The drug's virtue, that it frequently cures a chronic and sometimes very costly disease, is not always relevant in the prison setting. Hepatitis C can take up to 30 years to turn from active infection to serious liver disease. Therefore, a costly investment in a cure for those prisoners close to their release date will offer no relief to a prison's long-term medical budget, even if it might improve the prisoner's lifetime health.

In other words, this is what happens when public health problems are shunted off to for-profit outfits. Gilead gets all the profit (they did drop more than $11 billion to buy the company which devised it, though). Taxpayers get all the costs. What would Adam Smith (the real one) say? I mean, where's the cost/benefit analysis of making life more comfortable for drug addicts? There are nearly as effective, far less costly, existing therapies. So, what is the marginal benefit? What is the marginal cost?

Here's another case where even the 1% will need Obamacare. If the insurance companies, and other right wing scolds ("$84,000 for drug addicts!!") get their way, then far fewer treatments will happen, and Gilead will, unless stopped by the Damn Gummint, raise the price further. By restricting the use of Sovaldi to those who get hep/C, but not through Bad Behavior, the unit price will have to go up in order to preserve Gilead's entitled profit. How much up? Well, according to this chart from CDC data between 5% and 15% of infections can be considered non-willful. Like that word? Very Biblical, that word. So, the innocents infected will have to pay (or some form of insurer) some multiple of $84,000 to keep Gilead in golden threads. Take away 90% of your customers, and, if you can get away with it, the remaining 10% get truly hosed.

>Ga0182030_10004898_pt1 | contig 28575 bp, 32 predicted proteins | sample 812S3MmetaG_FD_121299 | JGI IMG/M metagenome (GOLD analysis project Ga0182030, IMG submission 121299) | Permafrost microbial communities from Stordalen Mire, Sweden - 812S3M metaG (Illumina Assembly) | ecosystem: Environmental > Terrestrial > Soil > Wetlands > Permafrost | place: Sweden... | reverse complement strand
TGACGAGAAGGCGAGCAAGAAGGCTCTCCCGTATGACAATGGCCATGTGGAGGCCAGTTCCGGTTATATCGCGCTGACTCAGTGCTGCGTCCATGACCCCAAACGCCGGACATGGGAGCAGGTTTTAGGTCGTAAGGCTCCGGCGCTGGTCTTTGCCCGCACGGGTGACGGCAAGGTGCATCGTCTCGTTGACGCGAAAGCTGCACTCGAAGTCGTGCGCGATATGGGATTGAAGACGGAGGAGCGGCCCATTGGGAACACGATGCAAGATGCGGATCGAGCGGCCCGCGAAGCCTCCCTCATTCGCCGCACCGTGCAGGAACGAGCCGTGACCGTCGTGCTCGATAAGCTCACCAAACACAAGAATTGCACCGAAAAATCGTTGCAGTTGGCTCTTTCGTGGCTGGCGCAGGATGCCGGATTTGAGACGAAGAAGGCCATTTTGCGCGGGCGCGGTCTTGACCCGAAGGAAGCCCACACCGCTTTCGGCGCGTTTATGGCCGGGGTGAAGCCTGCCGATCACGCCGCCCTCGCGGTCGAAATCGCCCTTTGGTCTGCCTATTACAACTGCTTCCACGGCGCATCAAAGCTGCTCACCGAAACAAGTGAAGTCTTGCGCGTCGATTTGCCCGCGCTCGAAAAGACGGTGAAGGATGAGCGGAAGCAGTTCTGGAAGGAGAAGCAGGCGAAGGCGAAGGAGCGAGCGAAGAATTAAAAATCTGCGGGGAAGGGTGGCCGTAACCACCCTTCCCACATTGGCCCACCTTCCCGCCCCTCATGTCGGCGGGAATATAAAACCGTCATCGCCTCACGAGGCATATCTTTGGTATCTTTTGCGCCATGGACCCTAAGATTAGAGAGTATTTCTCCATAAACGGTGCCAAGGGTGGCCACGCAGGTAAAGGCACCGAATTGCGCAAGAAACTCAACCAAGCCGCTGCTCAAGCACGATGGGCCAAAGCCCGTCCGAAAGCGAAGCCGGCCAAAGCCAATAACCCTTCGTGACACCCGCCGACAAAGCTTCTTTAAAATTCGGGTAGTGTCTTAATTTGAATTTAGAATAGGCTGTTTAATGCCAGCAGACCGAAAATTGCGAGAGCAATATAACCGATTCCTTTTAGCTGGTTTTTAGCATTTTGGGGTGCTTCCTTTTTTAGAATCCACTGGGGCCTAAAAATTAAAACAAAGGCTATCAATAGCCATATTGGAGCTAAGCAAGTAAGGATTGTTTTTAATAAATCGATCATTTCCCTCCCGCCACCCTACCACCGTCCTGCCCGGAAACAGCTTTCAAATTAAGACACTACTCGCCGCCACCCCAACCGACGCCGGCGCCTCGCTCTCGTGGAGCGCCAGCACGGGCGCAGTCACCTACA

Here's the kicker (which hasn't been stated, so far as I've seen): since 60% (more or less) of those infected are IV drug users, and Sovaldi isn't a vaccine which offers immunity to disease, but an anti-viral, we should expect that those 60% will rotate through with some frequency. Drug use: the gift that keeps on giving. Perhaps, at the end of treatment, patients get an 'S' tattoo, indicating that they've had their once-in-a-lifetime Sovaldi treatment. No second helpings.

This is the prototypical case where an army of forensic accountants could be unleashed to discover how much of Sovaldi's claimed development cost actually was spent on the ground, and how much went to SG&A. I'd love to see that number. Not going to happen.